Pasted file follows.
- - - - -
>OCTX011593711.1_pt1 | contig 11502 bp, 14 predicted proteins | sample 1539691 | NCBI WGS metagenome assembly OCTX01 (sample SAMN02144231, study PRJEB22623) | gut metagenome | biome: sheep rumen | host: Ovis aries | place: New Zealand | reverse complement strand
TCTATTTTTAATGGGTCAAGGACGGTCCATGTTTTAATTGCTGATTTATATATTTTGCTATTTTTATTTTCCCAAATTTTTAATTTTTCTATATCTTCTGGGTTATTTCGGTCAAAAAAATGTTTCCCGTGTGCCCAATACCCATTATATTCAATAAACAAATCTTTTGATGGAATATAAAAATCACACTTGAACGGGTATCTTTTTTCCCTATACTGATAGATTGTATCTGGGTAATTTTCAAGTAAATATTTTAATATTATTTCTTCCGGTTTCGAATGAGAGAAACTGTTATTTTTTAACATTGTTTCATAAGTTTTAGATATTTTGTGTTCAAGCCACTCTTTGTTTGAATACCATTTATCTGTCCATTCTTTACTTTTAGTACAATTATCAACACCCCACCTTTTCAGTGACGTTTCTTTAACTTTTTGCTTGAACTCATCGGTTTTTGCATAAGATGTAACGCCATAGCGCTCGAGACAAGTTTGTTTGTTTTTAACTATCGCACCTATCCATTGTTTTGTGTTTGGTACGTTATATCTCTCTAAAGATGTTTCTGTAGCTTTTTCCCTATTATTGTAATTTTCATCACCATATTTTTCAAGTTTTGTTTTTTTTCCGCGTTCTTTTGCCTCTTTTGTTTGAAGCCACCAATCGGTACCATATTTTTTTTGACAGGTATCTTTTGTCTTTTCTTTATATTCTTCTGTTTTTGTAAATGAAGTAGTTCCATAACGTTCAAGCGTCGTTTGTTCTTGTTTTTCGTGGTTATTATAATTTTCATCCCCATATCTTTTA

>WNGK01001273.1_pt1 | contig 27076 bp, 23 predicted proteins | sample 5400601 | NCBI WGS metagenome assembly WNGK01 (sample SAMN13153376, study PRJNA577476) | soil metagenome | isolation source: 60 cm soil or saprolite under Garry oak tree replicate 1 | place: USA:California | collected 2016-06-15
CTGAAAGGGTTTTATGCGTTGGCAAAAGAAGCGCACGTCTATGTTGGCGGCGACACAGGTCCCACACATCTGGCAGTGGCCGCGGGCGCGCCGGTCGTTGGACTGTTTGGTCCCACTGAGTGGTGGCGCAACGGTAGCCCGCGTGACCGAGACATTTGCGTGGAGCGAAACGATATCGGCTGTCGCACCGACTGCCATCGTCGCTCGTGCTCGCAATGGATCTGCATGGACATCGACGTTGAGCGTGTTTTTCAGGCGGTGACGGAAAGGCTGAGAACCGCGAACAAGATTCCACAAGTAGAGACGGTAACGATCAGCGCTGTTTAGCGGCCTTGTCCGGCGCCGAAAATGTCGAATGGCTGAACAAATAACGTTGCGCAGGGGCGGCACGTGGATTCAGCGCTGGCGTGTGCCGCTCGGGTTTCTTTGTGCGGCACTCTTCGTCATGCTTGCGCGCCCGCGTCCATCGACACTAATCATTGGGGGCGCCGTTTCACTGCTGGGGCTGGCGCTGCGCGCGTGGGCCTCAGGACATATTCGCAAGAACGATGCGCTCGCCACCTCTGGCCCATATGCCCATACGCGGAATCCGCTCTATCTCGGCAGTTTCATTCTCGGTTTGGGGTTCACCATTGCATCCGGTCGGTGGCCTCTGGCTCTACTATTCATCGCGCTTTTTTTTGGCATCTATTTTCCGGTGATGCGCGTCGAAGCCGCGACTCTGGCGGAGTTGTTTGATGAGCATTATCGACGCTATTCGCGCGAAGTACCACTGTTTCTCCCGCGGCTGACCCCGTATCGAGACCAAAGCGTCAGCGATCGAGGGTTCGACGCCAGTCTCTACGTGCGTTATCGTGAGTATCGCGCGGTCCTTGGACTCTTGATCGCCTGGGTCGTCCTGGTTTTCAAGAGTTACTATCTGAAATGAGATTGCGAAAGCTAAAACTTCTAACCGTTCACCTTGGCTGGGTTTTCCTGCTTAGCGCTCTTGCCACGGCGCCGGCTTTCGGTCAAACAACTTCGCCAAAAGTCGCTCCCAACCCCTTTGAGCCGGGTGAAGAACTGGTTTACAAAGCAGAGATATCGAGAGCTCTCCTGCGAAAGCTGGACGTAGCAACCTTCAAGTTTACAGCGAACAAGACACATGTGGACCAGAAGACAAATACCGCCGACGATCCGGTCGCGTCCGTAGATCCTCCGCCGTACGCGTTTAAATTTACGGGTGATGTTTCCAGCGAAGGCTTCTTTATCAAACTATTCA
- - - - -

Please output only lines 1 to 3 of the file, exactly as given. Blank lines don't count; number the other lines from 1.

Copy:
>OCTX011593711.1_pt1 | contig 11502 bp, 14 predicted proteins | sample 1539691 | NCBI WGS metagenome assembly OCTX01 (sample SAMN02144231, study PRJEB22623) | gut metagenome | biome: sheep rumen | host: Ovis aries | place: New Zealand | reverse complement strand
TCTATTTTTAATGGGTCAAGGACGGTCCATGTTTTAATTGCTGATTTATATATTTTGCTATTTTTATTTTCCCAAATTTTTAATTTTTCTATATCTTCTGGGTTATTTCGGTCAAAAAAATGTTTCCCGTGTGCCCAATACCCATTATATTCAATAAACAAATCTTTTGATGGAATATAAAAATCACACTTGAACGGGTATCTTTTTTCCCTATACTGATAGATTGTATCTGGGTAATTTTCAAGTAAATATTTTAATATTATTTCTTCCGGTTTCGAATGAGAGAAACTGTTATTTTTTAACATTGTTTCATAAGTTTTAGATATTTTGTGTTCAAGCCACTCTTTGTTTGAATACCATTTATCTGTCCATTCTTTACTTTTAGTACAATTATCAACACCCCACCTTTTCAGTGACGTTTCTTTAACTTTTTGCTTGAACTCATCGGTTTTTGCATAAGATGTAACGCCATAGCGCTCGAGACAAGTTTGTTTGTTTTTAACTATCGCACCTATCCATTGTTTTGTGTTTGGTACGTTATATCTCTCTAAAGATGTTTCTGTAGCTTTTTCCCTATTATTGTAATTTTCATCACCATATTTTTCAAGTTTTGTTTTTTTTCCGCGTTCTTTTGCCTCTTTTGTTTGAAGCCACCAATCGGTACCATATTTTTTTTGACAGGTATCTTTTGTCTTTTCTTTATATTCTTCTGTTTTTGTAAATGAAGTAGTTCCATAACGTTCAAGCGTCGTTTGTTCTTGTTTTTCGTGGTTATTATAATTTTCATCCCCATATCTTTTA

>WNGK01001273.1_pt1 | contig 27076 bp, 23 predicted proteins | sample 5400601 | NCBI WGS metagenome assembly WNGK01 (sample SAMN13153376, study PRJNA577476) | soil metagenome | isolation source: 60 cm soil or saprolite under Garry oak tree replicate 1 | place: USA:California | collected 2016-06-15